Having started out his career as a tenant representation broker, Michael Zahornacky has seen many sides of commercial real estate deals throughout his career. After a few years working as an internal leasing project manager, he joined Cushman & Wakefield in 2017 as a Transaction Manager in the Global Occupier Services group. He specifically is working with Fidelity on their over 220 location national retail branch portfolio and assisting with opening their new Next Generation Investment Centers.
Michael took the time to tell us what its like to come full circle in the commercial real estate world and his love for travel. Thanks, Michael!
1) What do you like most about your job?
Since I’m on a national account, I’m very lucky to be able to travel around the country and really enjoy seeing new places almost every week. When I’m traveling, I see different opportunities for the user (Fidelity) by making connections with local brokers in order to find solutions that are going to work best for everyone. Since Fidelity is looking to open between 7-10 new investment centers per year, it’s an honor to be on the ground seeing these locations in person in different parts of the country. One of the investment centers is opening in Chestnut Hill, MA, and it’s exciting to see the work I’ve done once the physical building is complete (I also love to show my projects off to my family, since they still have no idea what I do for a living!)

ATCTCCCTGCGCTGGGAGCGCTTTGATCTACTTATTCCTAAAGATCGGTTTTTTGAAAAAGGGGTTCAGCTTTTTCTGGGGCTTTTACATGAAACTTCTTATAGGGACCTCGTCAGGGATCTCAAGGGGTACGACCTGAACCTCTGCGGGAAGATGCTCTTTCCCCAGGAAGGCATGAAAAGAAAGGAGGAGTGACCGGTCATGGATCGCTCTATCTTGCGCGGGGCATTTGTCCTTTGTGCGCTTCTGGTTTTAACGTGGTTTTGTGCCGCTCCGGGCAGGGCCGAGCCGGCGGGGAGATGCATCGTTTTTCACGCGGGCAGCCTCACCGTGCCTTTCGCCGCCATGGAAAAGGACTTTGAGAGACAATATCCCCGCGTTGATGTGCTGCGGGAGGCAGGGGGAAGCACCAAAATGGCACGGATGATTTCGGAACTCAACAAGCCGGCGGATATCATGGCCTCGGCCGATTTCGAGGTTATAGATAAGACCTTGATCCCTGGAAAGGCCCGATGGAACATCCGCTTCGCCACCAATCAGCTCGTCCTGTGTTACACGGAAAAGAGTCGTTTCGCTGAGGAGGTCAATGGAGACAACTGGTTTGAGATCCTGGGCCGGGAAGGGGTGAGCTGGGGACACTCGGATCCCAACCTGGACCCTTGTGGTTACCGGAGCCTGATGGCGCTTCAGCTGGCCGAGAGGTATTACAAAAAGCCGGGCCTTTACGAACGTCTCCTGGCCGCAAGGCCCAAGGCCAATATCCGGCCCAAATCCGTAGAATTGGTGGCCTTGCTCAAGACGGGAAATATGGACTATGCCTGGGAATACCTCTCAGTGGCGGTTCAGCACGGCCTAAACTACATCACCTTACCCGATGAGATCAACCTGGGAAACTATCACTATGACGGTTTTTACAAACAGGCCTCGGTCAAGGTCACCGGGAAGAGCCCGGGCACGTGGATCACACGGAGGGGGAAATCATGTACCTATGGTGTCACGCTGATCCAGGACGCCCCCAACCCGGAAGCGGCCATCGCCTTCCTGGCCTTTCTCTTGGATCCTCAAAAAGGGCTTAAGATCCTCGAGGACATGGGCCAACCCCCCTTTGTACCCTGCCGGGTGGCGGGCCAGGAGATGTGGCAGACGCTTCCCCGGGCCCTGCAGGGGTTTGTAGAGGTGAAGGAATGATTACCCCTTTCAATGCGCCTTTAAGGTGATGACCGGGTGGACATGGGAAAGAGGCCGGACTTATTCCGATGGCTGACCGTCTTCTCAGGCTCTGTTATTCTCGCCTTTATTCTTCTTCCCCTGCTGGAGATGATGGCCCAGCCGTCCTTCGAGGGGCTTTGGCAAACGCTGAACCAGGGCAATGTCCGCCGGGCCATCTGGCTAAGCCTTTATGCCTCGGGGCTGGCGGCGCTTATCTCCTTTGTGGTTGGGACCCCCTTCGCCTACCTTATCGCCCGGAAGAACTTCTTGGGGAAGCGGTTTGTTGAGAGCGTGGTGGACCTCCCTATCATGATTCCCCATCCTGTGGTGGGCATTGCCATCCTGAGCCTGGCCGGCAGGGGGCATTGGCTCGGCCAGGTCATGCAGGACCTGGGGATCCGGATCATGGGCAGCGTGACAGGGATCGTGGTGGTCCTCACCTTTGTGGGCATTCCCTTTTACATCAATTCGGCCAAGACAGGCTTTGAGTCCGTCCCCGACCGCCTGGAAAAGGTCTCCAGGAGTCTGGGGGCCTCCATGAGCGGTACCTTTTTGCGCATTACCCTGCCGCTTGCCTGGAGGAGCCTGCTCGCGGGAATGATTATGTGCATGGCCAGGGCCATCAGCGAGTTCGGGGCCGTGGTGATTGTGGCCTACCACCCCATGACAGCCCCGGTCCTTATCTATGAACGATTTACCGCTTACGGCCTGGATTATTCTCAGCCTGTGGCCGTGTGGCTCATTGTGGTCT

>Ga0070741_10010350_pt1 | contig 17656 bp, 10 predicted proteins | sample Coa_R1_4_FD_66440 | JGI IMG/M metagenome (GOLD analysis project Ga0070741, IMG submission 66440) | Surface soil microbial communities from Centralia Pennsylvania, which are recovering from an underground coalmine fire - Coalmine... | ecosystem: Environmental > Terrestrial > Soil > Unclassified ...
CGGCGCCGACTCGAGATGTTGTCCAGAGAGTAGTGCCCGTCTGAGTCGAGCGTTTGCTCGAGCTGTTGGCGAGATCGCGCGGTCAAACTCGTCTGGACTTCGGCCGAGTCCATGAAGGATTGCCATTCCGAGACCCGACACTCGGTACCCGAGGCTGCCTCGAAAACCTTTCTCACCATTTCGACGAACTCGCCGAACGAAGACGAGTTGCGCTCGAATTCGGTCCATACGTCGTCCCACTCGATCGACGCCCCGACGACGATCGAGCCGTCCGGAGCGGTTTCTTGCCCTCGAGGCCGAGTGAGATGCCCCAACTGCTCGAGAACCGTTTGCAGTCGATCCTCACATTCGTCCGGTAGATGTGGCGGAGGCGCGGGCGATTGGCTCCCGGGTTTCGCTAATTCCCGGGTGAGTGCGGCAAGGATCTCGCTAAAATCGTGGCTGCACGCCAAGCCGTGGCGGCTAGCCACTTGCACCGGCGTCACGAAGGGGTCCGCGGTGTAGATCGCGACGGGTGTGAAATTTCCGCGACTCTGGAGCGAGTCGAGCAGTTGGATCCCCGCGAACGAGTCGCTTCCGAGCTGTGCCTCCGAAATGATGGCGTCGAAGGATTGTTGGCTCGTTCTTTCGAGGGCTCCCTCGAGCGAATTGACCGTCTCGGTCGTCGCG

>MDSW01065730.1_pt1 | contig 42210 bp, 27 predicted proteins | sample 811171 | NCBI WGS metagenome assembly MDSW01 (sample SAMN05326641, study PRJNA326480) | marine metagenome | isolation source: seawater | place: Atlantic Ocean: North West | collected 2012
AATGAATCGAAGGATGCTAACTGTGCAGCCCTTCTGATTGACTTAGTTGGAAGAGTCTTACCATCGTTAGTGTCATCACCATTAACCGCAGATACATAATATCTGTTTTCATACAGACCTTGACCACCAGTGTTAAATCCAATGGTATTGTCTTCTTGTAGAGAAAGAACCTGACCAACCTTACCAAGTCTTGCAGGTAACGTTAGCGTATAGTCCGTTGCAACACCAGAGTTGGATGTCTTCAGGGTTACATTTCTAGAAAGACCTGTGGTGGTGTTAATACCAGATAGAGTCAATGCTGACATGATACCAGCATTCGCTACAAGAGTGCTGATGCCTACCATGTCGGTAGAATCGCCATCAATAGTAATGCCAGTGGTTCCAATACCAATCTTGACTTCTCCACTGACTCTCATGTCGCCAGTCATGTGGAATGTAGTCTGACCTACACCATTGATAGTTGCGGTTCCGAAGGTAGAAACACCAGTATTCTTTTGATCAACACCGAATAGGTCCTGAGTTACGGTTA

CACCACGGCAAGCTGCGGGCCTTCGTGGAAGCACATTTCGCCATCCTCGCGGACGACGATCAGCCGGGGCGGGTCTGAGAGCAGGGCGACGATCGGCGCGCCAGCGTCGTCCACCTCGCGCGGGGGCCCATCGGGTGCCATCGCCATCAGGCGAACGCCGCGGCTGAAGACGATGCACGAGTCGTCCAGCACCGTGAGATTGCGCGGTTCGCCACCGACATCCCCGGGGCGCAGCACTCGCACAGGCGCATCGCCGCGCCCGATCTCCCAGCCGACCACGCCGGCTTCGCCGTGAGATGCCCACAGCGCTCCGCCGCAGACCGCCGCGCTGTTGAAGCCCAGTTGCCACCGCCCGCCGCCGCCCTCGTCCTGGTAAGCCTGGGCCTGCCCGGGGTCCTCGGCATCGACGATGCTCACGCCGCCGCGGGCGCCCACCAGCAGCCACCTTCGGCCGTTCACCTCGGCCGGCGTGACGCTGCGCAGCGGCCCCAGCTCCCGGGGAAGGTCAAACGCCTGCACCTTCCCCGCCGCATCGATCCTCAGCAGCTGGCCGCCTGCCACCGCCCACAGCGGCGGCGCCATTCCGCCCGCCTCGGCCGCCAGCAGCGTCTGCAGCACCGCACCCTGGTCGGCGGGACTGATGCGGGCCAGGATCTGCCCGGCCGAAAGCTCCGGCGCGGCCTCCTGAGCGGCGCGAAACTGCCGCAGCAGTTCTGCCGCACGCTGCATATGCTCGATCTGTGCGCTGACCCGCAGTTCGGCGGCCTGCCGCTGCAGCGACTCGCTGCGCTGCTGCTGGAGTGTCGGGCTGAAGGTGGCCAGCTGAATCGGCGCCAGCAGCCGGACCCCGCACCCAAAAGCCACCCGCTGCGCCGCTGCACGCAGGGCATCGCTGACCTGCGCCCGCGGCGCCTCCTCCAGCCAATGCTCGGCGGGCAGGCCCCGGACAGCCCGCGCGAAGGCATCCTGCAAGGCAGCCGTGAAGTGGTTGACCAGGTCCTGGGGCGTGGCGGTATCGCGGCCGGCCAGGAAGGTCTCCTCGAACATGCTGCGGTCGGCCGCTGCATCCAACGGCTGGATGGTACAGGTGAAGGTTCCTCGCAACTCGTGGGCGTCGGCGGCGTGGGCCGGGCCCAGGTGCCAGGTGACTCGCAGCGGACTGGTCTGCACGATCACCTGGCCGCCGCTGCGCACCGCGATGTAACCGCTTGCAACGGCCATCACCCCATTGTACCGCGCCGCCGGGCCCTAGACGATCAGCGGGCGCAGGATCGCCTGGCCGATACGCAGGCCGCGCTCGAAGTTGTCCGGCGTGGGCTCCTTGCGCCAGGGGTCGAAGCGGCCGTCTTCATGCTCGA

2) When you’re not working, where are you and what are you doing?
I have three kids – so it’s safe to say most of my time is spent with them. I’d say that 90% of the time I’m at a hockey rink, basketball court, baseball field, or soccer field watching them play their respective sports. Whenever I get the chance, I like to spend the rest of my free time golfing. It’s my favorite hobby and The International course in Bolton, MA is my favorite course locally, though certainly hard to get a tee time there!
3) What does CRE in Boston look like five years from now?
As I mentioned, I work nationally, so it’s tough to make a judgement in Boston. But – based on some of the trends I’ve seen here – I think the biggest problem in Boston is the old roadways, expensive parking and the traffic. Boston seems to be becoming more of a residential city, in fact, a lot of these antiquated parking structures and old warehouse buildings are changing into new offices, retail and housing. With even more housing and commercial space in new locations than ever before, I think people will be looking for different ways to get around town rather than in their own cars. I think the introduction of autonomous vehicles will have a great impact on travel in Boston and it’s something I look forward to seeing.
4) What’s the professional accomplishment you’re most proud of?
The accomplishment I’m most proud of is the fact that I’ve gone through several different roles during my career in commercial real estate – I’ve gone from being a regional tenant rep broker, to doing inhouse leasing project management, and now working as a National external transaction manager for a client. I’ve been able to pivot through these three careers relatively easily because I’ve learned so much in each position about the different prospective of each party involved. With each position, my knowledge has increased and that’s the reason I can be successful in my current role. Since I’m now the middle man between brokers and clients, my background allows me to understand each parties’ goals to manage the communication between the two seamlessly.
5) If you’re going out to dinner in Boston, where are you going?
My favorite restaurant in Boston is Abe & Louie's. It’s a classic Boston steakhouse with great service and great food – I always enjoy my time there so I try to get there once a year if I can.